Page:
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Socrates's Kallipolis Essay

1539 words - 6 pages

“If you are willing, let’s first find out what sort of thing justice is in cities, and afterward look for it in the individual, to see if the larger entity is similar in form to the smaller one” (Republic 368e8-369a2). This idea that there will be more justice in a city as compared to a single person sets Socrates off on an extended tangent trying to create the just city, Kalliⲑpolis. Theoretically, he was making a utopian society. By utopia, I mean that the city possesses perfect elements, or more simply put, there would be no better city. In some respects this is true. For instance, the selection of the rulers is rather utopic. Furthermore, for the time, the treatment of women is relatively better than the average society. While at some points the women are treated like objects, in general women are better off. However, many of Kalliⲑpolis’ other aspects lead to dystopia. Dystopian societies are the opposite of utopias, where they are a city or society that possess disturbing qualities that usually lead to repression and unhappiness. This can be best seen with the strict class structure and censorship of information. This paper will analyze Kalliⲑpolis based on four points: selection of ruler, treatment of women, strict class structure, and censorship of information, to show that while for the time it might have been a better city then was available, by modern standards it is actually a dystopia.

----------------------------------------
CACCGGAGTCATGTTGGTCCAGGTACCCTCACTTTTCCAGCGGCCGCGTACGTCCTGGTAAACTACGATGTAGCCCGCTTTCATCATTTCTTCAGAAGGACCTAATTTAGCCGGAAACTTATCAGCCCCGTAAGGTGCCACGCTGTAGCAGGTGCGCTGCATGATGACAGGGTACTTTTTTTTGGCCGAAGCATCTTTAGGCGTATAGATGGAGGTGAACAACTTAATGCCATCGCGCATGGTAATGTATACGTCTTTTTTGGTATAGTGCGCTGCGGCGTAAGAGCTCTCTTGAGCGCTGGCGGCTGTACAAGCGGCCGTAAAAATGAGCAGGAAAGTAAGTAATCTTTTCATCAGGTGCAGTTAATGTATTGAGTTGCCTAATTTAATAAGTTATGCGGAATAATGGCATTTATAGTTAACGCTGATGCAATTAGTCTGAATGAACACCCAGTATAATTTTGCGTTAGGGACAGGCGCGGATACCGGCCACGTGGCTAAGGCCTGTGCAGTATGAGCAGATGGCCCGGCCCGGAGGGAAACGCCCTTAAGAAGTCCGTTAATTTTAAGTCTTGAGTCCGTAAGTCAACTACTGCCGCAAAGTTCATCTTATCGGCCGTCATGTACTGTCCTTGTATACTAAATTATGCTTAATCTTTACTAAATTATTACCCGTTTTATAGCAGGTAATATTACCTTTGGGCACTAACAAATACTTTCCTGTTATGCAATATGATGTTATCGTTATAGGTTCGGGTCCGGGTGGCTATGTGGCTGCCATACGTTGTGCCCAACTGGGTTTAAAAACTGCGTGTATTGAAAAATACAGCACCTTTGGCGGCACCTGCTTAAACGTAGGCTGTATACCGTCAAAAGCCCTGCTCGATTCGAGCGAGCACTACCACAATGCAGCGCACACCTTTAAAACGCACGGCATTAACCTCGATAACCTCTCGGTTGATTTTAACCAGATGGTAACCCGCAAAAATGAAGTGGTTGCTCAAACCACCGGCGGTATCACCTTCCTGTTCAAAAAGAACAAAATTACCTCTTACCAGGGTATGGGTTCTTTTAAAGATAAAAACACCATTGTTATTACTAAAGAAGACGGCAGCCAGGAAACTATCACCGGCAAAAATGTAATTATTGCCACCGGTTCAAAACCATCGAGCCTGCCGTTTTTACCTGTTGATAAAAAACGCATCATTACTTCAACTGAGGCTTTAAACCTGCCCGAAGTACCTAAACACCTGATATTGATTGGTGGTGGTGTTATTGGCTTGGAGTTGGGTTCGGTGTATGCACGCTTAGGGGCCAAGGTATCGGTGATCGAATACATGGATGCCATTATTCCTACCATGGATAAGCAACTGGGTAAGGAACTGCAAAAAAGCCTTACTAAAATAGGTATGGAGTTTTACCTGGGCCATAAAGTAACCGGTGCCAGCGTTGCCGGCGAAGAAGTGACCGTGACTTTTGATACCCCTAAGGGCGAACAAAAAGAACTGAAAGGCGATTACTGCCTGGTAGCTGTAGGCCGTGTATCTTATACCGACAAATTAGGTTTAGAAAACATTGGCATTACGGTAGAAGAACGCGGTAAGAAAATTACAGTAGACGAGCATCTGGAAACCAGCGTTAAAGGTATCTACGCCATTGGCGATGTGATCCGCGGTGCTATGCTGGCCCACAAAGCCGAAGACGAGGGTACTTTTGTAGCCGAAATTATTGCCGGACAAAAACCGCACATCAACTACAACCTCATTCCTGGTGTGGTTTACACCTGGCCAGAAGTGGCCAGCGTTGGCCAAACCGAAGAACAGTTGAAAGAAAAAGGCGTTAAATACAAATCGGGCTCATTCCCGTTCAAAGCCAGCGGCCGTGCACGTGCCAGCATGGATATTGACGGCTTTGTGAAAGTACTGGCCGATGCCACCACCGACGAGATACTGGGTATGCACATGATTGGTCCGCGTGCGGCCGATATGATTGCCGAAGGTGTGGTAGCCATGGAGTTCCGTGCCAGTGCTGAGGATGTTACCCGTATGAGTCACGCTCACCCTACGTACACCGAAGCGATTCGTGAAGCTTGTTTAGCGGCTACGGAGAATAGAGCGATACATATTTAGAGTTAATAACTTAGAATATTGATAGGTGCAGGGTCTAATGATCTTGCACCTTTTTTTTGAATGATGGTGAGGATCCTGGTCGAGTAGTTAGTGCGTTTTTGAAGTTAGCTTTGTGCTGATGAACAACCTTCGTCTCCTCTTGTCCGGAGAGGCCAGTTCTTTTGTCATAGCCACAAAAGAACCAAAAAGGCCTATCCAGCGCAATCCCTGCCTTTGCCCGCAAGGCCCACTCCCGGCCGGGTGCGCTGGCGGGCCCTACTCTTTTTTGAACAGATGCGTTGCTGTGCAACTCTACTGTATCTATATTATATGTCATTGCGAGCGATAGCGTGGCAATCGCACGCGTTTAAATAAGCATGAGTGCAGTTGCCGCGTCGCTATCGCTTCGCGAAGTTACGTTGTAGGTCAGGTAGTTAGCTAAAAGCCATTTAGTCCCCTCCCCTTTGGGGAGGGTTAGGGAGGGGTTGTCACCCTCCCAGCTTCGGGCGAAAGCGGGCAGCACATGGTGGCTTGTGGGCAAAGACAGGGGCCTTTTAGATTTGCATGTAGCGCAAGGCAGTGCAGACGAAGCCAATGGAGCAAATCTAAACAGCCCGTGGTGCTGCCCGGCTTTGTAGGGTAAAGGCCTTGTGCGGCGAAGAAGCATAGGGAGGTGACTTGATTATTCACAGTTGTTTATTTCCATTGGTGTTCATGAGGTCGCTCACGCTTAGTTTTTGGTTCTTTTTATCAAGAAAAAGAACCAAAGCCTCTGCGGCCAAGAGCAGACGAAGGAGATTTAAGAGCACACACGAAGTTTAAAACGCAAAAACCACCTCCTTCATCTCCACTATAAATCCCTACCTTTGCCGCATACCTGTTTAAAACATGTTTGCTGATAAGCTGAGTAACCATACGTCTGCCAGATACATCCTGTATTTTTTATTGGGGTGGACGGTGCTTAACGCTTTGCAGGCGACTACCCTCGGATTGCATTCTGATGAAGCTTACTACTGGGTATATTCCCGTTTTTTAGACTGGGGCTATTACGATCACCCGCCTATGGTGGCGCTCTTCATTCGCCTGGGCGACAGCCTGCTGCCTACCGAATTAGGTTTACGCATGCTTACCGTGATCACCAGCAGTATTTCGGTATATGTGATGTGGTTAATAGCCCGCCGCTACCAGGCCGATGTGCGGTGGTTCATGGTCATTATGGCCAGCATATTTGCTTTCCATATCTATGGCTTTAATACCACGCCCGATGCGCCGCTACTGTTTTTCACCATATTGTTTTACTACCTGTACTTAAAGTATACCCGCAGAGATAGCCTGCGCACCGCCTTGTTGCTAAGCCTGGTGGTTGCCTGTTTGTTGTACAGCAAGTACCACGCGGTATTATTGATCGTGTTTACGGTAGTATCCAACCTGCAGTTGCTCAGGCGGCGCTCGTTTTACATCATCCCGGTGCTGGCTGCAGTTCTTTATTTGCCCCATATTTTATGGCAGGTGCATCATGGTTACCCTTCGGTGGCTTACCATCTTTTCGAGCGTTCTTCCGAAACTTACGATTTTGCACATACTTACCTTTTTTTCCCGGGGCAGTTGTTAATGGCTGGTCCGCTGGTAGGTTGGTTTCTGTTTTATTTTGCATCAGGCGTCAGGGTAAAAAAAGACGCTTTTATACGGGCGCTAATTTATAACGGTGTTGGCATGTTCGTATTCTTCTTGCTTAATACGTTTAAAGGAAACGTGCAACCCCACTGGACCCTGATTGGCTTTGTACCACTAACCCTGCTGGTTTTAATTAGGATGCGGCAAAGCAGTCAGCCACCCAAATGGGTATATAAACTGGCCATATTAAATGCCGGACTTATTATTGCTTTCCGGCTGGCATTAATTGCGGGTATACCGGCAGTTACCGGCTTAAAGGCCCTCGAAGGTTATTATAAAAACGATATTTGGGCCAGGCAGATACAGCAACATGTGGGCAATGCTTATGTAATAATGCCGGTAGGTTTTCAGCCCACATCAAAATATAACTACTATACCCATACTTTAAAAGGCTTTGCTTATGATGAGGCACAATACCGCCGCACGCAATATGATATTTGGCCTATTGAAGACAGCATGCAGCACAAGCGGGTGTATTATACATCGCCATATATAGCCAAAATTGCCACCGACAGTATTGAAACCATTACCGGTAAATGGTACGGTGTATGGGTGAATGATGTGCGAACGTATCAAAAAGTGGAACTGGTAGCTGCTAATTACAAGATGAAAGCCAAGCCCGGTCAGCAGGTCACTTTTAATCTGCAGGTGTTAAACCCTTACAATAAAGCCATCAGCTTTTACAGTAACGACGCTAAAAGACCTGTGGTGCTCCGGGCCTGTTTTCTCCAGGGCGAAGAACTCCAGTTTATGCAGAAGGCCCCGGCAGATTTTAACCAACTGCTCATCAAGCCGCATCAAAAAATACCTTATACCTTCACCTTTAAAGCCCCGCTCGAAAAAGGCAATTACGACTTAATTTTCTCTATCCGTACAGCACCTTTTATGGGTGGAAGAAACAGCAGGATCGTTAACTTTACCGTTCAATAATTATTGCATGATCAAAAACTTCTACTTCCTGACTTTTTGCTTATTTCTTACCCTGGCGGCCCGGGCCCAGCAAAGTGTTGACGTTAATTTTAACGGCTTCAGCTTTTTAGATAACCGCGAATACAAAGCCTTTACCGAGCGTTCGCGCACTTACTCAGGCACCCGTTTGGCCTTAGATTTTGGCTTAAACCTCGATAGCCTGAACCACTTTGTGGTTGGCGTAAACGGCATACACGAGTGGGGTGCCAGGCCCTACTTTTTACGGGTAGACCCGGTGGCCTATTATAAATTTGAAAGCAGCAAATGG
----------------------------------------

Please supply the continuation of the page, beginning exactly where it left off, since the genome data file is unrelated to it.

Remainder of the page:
In actuality, Socrates created two cities in the Republic. The first city is relatively small in size, with no luxuries. The small population produces enough material to trade and cover the basics of ancient life. However, Glaucon objects to this city and calls it a city fit for pigs (Republic 372d4-5). Socrates then consents to create a second city, the luxurious city, which is a grand city that covers all needs. This city was used for all of the further discussions of Kalliⲑpolis. It is important to note that Socrates states when switching cities, “Yet the true city, in my view, is the one we have described: the healthy one, as it were” (Republic 372e5-6). Socrates is admitting that the simple city is utopic, and that the luxurious one will not be perfect. Nevertheless, he still continues to try to make the luxurious city into Kalliⲑpolis.
In order to provide for the inhabitants of the luxurious city it must be large. Yet, to be large enough to do this, Kalliⲑpolis will have to take more land from other cities and then fend off their jealous neighbors (Republic 373d7-10). This requires a large army, originally called the guardians, because of the ideas of specialization and that for citizens to be soldiers would detract from their main jobs (Republic 374a3-6). Guardians have to receive special physical and mental training in order to be, as Socrates says, “gentle to their own people and harsh to their enemies” (Republic 375c1-2). However, the Guardians mental training is where the majority of the censorship of information occurs in Kalliⲑpolis....

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